This story begins late one night. Kathryn is awaken by a knock on the door. It's Union man Robert Hart and he's there to inform her that the plane her husband Jack was piloting has exploded off the coast of Ireland and there are no survivors.
Kathryn is obviously quite devastated and tries to hold it together for the sake of her daughter, but it all gets even more difficult as investigators begin to suspect that Jack is responsible for the explosion and she finds out he had a secret life she knew nothing about. Of course, by the time the news media gets a hold of this information, it's total mayhem and Robert Hart extends his stay to help Kathryn deal with the ensuing drama.
Eventually, Robert and Kathryn grow close, and he even travels with her to England in a search for more answers to all the questions that Jack's death opened up. At first, this part kind of irritated me and I dismissed it as too predictable. But after some thought I can see how it could be possible to have feelings for someone who's helping you through this type of a situation. Plus, the relationship only goes so far, which I thought was realistic.
There were parts of this story that moved incredibly slowly, but I liked it. I felt as if I was there with Kathryn, experiencing her grief and anger along with her. Although this is total chick lit, I feel like all the emotions in the story are real and genuine and it never gets too mushy or saccharine sweet.
I suppose if I have one complaint, it's the theme of the story, which is a question that's asked throughout the book, "How well can we ever really know a person?" Kathryn answers this at the end of the book by dismissing her own naïveté and reasoning that someone who is "dedicated" to keeping secrets will cause "no suspicion, because they truly don't want to get caught." I don't necessarily agree and I think that kind of reasoning does a disservice to true partnerships and maybe gives people, not only an excuse to not fully get to know their partner but a cop out if something bad happens. I mean, if you reason that no matter what you do, you can't ever know someone, then what's the point of even trying?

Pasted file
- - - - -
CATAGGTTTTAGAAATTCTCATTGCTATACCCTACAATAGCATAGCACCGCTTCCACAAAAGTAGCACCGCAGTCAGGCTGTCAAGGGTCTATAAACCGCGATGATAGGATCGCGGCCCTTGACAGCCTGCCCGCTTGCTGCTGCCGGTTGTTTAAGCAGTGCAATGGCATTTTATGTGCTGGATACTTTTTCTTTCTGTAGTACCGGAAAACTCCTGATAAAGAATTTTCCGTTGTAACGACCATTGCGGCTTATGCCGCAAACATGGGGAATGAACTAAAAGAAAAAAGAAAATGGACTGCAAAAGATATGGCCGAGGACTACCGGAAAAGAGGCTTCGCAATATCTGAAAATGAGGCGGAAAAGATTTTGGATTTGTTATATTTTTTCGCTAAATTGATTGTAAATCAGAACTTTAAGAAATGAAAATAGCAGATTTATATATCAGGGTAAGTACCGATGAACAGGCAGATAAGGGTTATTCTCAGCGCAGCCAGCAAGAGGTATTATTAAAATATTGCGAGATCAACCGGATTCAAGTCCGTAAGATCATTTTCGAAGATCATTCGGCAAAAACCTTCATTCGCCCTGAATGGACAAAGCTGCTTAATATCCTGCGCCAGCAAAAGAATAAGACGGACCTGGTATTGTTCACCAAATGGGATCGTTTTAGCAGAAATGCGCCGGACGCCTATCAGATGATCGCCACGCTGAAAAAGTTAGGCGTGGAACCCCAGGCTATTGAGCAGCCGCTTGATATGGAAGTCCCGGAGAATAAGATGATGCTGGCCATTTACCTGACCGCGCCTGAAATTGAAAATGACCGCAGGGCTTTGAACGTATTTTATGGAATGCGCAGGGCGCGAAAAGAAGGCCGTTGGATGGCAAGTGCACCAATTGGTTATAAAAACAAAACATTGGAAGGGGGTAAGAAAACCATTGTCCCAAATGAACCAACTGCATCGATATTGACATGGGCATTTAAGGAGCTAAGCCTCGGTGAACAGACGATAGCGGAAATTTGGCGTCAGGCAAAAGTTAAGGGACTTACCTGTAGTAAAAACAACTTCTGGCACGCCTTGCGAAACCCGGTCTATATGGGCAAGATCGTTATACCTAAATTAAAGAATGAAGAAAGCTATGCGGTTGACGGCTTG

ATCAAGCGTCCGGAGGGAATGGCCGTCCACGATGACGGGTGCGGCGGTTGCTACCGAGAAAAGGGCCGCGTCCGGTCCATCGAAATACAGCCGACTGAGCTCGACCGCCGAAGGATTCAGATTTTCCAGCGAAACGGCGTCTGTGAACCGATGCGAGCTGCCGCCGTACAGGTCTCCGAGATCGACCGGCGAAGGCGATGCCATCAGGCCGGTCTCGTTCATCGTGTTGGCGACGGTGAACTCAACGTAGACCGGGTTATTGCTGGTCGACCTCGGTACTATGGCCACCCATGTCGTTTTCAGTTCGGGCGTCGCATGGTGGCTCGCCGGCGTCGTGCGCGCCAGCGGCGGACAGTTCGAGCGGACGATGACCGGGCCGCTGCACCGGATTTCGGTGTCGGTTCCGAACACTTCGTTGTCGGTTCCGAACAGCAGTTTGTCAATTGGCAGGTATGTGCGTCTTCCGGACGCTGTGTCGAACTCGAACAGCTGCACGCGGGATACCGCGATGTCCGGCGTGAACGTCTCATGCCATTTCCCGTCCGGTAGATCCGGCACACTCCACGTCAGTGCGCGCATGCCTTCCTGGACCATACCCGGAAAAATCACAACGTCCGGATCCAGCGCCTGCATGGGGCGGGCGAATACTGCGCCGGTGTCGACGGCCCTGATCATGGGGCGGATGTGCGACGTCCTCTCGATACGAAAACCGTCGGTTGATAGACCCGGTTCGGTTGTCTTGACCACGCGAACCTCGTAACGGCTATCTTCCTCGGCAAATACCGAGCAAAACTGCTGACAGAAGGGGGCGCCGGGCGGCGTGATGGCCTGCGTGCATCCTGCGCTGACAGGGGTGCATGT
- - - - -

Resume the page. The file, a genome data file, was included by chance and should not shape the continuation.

Plus, I feel like there were a lot of red flags in Kathryn's marriage that she never picked up on. Her husband's past and childhood were secrets that he never really wanted to talk about, claiming them "too painful" to discuss. When he traveled overseas, she could never reach him but always had to wait for him to call her. These are things I would think wouldn't be issues after fifteen years of marriage.
I'm going to be completely honest, I wanted to hate this book. One being the damn Oprah sticker on the cover. For some reason, that's always a turn off. Then there's the whole plot, which just sounds soooo Lifetime. But I loved it. I loved the story and the characters, especially Robert. (Sigh. Is it possible to love a fictional character?) I was a little sad when the book ended. Because I wanted to keep this party going, I looked to see if there actually is a Lifetime movie based on it. There isn't. But there is a made-for-tv movie starring boring people I don't care about like Christine Lahti and Campbell Scott. Oh well, it was fun while it lasted.